“It is. It’s really tough,” I said. “I guess we just have to keep believing someone up there knows why this stuff happens because we sure don’t. Just gotta believe there’s a reason behind it all.”

“Yeah,” he said. “That’s all we can do.” He said to my husband his name made him think of it. One of the losses was supposed to be named Zachary. 

Since having my miscarriages, we haven’t had an off the cuff conversation like that with a stranger. We didn’t say that much to each other. We didn’t go into detail. The understood feeling of the heartbreak of loss connected the three of us in that moment. What started as a simple trip to get some furniture for our little one, turned into a moment of deeper human connection. You really never know what others have gone through. We all have a story to tell and it makes a difference when there are people there to listen.

Category : Kate , Volunteer Bloggers

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Introducing Thomas John

In the pregnancy loss community, the term rainbow baby is commonly used to refer to a baby who is born after the loss of another, as that child is something beautiful the same way a rainbow is after a dark storm.

I must confess that for a long time, I hated this phrase. Why? I’m not really sure, but I can only assume that it’s because while I was in the middle of that storm (or hurricane, as it more commonly felt) I couldn’t imagine ever seeing that rainbow.

Now it’s here.

It is with a full heart that I introduce my son Thomas John, who was born on July 18 at 11:33am, weighing 8lb, 2 oz and measuring 20.5 inches long.

TJ (aka Goose) is actually my 2nd rainbow baby but for me, there’s something about that final burst of light that just feels special. This is the end. There will be no more pregnancies, no more losses, no more waiting. I no longer have to wonder just how many times I’ll be pregnant because now I know the answer: five. (That number still doesn’t seem real to me)

When my son Ryan was born two years ago, he wasn’t a rainbow – he was the sun and the stars and the entire freaking universe. But as overjoyed as I was, I also knew our family wasn’t complete. I knew there would potentially be more struggles and more dark days and I honestly didn’t know if I could handle that.

But I discovered I could.

Now, with my two little boys, I feel blessed and hopeful for our future together. I can finally see the rainbow.

Category : Karen , Staff/Board Members

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The Empty Nursery

August has really been the month to move! Just like Kate mentioned moving to a new home, so did we, which is why I have been absent from the blog over the past month. We had been planning this move since last year. Last year, our apartment lease was coming up for renewal around the same time we got our blazing positive. It was too last minute to start hunting for a larger place at the time.

“We can live here a few months with a newborn” we told each other, staring a little hesitantly around our small apartment.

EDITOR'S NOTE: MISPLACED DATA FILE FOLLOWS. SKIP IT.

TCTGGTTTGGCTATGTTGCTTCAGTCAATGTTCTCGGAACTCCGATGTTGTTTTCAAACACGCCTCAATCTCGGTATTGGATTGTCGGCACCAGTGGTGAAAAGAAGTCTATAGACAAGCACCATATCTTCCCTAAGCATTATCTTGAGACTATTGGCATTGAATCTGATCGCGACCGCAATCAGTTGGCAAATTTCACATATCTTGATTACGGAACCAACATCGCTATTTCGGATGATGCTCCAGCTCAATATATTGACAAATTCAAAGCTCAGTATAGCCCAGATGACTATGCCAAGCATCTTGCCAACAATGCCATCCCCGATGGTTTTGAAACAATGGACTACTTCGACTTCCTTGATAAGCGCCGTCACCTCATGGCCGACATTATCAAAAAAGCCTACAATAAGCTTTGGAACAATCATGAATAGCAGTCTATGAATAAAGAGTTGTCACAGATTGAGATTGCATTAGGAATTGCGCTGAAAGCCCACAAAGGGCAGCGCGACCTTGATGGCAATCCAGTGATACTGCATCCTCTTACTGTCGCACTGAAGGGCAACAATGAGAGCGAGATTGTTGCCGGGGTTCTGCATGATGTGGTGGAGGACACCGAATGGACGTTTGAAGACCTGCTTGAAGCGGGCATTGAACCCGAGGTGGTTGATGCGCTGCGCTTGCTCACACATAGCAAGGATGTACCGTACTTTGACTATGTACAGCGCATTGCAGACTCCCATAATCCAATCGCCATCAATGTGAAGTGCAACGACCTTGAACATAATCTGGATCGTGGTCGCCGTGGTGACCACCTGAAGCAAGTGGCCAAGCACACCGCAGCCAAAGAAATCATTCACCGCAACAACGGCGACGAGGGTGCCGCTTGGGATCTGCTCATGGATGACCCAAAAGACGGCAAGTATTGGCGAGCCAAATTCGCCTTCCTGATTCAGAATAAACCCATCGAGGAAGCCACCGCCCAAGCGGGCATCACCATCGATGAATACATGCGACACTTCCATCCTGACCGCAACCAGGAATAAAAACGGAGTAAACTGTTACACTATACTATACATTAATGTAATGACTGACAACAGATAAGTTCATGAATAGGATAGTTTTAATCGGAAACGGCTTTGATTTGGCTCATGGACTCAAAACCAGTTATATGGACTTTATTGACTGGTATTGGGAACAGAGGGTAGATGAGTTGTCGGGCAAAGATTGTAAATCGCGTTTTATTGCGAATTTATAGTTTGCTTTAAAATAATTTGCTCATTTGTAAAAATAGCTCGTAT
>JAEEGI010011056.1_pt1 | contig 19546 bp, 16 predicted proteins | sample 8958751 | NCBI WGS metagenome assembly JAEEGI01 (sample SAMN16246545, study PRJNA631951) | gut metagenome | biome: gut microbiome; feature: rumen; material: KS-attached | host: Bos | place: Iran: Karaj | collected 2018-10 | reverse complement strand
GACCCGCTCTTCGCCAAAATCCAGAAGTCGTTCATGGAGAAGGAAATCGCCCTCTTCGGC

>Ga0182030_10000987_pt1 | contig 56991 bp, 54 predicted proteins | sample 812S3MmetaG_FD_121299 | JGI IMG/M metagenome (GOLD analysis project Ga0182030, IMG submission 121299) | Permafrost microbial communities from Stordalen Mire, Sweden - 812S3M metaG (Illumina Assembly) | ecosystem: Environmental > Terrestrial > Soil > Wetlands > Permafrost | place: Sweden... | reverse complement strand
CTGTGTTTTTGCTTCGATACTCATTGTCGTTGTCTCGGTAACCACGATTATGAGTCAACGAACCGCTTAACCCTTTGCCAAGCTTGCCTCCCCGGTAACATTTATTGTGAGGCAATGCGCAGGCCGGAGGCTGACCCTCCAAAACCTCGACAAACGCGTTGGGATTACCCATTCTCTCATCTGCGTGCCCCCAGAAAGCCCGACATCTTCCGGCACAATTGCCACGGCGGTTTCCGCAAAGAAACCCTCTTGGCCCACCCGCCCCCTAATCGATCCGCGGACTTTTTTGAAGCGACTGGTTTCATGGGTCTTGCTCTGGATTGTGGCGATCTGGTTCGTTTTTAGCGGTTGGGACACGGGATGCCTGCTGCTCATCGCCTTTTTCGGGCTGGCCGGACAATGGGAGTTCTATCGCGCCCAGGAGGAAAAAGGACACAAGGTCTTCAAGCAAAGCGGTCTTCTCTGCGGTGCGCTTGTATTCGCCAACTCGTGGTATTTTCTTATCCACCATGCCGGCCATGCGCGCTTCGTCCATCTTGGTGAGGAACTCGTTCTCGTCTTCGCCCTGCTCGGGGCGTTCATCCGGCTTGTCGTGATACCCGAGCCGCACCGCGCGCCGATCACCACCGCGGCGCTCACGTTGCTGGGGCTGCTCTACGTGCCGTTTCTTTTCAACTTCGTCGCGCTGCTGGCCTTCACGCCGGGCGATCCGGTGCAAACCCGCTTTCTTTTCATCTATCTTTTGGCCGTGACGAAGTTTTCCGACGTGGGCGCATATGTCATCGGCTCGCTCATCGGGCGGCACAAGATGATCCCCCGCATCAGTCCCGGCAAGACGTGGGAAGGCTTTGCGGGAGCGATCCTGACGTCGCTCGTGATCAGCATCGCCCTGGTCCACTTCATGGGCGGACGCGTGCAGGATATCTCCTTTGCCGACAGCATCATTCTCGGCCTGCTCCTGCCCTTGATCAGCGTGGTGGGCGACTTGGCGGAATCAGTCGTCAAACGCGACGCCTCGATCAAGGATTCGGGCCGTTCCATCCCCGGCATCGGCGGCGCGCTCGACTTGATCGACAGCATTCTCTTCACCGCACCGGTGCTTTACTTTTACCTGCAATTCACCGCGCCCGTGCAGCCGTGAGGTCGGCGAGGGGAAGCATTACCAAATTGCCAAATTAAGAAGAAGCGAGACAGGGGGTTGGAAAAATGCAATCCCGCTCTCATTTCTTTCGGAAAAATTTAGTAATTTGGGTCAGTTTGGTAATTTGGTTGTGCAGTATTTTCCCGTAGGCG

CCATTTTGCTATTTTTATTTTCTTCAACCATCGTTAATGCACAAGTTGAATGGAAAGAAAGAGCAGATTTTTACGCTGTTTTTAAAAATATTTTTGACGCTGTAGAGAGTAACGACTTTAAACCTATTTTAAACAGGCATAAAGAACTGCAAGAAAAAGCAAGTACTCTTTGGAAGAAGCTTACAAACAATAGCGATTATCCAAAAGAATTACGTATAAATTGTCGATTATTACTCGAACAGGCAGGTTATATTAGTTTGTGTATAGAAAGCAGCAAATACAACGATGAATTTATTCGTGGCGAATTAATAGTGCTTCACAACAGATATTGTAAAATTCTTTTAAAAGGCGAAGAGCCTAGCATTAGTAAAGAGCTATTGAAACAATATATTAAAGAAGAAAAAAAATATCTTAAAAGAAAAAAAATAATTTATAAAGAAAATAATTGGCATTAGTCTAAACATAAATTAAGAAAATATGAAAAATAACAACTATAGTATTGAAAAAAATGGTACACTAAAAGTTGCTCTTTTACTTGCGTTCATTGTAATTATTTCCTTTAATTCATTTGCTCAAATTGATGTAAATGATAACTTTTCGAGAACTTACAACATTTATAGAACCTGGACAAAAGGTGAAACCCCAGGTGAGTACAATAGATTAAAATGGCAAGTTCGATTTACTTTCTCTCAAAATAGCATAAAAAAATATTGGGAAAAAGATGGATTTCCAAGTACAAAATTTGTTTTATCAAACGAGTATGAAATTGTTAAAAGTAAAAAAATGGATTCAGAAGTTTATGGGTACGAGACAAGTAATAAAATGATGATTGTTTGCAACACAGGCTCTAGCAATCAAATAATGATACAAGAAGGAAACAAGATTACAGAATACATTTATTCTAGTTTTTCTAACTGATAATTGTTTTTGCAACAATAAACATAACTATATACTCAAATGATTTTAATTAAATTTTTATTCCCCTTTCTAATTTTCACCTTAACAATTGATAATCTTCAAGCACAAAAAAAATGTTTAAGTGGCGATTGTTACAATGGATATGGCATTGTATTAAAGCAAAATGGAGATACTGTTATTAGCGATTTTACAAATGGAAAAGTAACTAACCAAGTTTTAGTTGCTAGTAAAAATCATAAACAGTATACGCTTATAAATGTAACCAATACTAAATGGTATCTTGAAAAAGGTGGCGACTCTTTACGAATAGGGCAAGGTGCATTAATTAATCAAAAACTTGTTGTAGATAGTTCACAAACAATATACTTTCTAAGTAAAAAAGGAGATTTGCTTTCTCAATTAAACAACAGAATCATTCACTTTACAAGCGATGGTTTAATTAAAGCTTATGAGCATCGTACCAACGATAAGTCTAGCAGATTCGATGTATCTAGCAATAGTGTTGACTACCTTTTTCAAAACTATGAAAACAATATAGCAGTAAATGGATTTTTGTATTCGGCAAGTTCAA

“We will then move to a larger home when the baby is six months old and our lease is up.”

Even though I hadn’t had a nursery at that time, I had started preparing what the future nursery would look like when we moved in a year and I had the space. I had my Pinterest board and added so many little decorative items to my Amazon baby registry. I had the entire room planned out.

A year later, and here we are. We moved into our larger home, but instead of bringing along a six month old baby, we brought along her memorial, urn, and memory box to set up in our room. This was the first time since I packed up all my baby items in December that I had to get out those boxes. I had to carry our baby girl’s bouncy seat and her tiny box of clothes she never got to wear. I had to find a place to store them.

Time is a funny thing. When I packed away those items, I thought I’d never want to see them again. I had even considered donating all the items and buying all new things for the next baby. But, somehow, I just couldn’t bare getting rid of Lily’s things. It felt like throwing away her memories as well, so I hung on to every single outfit, changing pad, and carrying sling we had collected, never knowing if I’d ever be able to use those things. It hurt so bad packing them away, but when I moved them, I noticed that my body had built up strength so that the familiar sting did not cause me to cry anymore. I was hardened to that gnawing inside the pit of my stomach. Instead of the body shaking tears I used to have, I just let out a sigh.

Our new place has three bedrooms. One for my husband and I, one for our office, and one for the guest room. We don’t really have that many guests, but neither one of us wants to admit the real reason for the third room: the future nursery, one day.

Time. Kate talked about how a year changed her life around completely. For me, it was not a positive change. Last year, I was pregnant and thinking ahead and planning for a new life. This year we are moving into a new home with an empty nursery. It’s these little reminders, that just when you think you are growing stronger, that you are pulled back two steps to remember just how much you lost and just how much you have changed.